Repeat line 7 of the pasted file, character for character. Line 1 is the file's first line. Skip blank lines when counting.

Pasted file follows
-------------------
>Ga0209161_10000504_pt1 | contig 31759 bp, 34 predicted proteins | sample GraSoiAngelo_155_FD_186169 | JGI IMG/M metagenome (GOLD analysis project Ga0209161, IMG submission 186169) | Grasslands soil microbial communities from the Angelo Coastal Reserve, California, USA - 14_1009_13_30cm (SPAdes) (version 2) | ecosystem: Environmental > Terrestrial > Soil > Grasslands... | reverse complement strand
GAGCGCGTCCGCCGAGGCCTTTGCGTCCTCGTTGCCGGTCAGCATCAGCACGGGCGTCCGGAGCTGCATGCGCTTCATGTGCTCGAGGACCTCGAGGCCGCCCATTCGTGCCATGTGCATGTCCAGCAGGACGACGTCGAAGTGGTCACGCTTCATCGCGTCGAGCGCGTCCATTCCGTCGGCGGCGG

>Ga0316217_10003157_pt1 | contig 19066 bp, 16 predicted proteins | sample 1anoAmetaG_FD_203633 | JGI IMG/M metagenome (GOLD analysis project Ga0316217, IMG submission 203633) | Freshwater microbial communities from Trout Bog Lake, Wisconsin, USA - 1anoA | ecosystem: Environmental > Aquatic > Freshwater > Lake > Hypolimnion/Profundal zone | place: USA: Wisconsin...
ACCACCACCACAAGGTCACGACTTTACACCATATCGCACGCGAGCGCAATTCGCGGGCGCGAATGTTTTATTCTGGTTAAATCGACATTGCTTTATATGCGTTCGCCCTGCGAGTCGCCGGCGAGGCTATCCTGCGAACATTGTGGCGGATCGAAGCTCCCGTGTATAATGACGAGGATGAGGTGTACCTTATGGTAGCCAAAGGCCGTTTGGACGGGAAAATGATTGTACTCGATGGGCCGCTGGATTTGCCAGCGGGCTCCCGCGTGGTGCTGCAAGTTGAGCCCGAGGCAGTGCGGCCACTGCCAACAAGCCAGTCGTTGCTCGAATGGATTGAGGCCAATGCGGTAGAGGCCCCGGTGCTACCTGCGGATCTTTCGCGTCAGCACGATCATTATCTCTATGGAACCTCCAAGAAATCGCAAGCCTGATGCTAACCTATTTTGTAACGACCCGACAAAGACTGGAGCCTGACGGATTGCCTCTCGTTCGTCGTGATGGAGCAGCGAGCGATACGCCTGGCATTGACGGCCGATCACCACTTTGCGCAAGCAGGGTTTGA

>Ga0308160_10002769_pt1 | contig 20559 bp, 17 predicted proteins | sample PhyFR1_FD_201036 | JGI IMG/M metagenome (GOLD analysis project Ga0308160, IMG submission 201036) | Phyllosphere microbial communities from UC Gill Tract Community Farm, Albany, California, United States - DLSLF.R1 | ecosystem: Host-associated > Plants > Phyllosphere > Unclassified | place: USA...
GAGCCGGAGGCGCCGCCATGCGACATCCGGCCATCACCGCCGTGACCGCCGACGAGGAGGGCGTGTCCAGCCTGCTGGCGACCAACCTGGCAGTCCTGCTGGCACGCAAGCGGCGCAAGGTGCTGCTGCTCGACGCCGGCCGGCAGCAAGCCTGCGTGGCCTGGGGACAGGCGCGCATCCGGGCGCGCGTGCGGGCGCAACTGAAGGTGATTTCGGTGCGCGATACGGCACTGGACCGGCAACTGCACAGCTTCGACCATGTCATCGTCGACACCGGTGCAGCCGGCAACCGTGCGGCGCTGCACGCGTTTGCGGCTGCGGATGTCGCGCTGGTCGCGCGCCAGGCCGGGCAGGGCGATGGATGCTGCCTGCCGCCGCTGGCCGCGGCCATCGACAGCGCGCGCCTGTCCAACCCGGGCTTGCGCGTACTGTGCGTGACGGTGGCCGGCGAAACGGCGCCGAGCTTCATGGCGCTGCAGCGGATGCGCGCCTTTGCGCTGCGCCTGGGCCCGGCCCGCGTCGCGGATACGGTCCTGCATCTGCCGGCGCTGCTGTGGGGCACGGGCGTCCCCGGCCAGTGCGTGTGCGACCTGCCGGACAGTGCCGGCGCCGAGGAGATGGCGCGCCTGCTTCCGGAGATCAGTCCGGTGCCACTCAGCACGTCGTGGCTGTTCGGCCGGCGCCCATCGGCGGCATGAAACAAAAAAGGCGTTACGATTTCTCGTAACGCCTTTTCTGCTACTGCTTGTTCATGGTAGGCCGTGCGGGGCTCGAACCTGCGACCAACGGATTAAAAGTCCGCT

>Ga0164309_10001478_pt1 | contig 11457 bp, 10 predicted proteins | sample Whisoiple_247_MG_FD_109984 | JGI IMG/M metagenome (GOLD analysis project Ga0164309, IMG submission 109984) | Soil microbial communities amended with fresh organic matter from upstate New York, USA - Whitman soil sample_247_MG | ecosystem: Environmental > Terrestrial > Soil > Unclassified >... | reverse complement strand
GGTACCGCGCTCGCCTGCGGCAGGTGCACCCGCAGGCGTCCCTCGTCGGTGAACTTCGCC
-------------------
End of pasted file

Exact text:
>Ga0164309_10001478_pt1 | contig 11457 bp, 10 predicted proteins | sample Whisoiple_247_MG_FD_109984 | JGI IMG/M metagenome (GOLD analysis project Ga0164309, IMG submission 109984) | Soil microbial communities amended with fresh organic matter from upstate New York, USA - Whitman soil sample_247_MG | ecosystem: Environmental > Terrestrial > Soil > Unclassified >... | reverse complement strand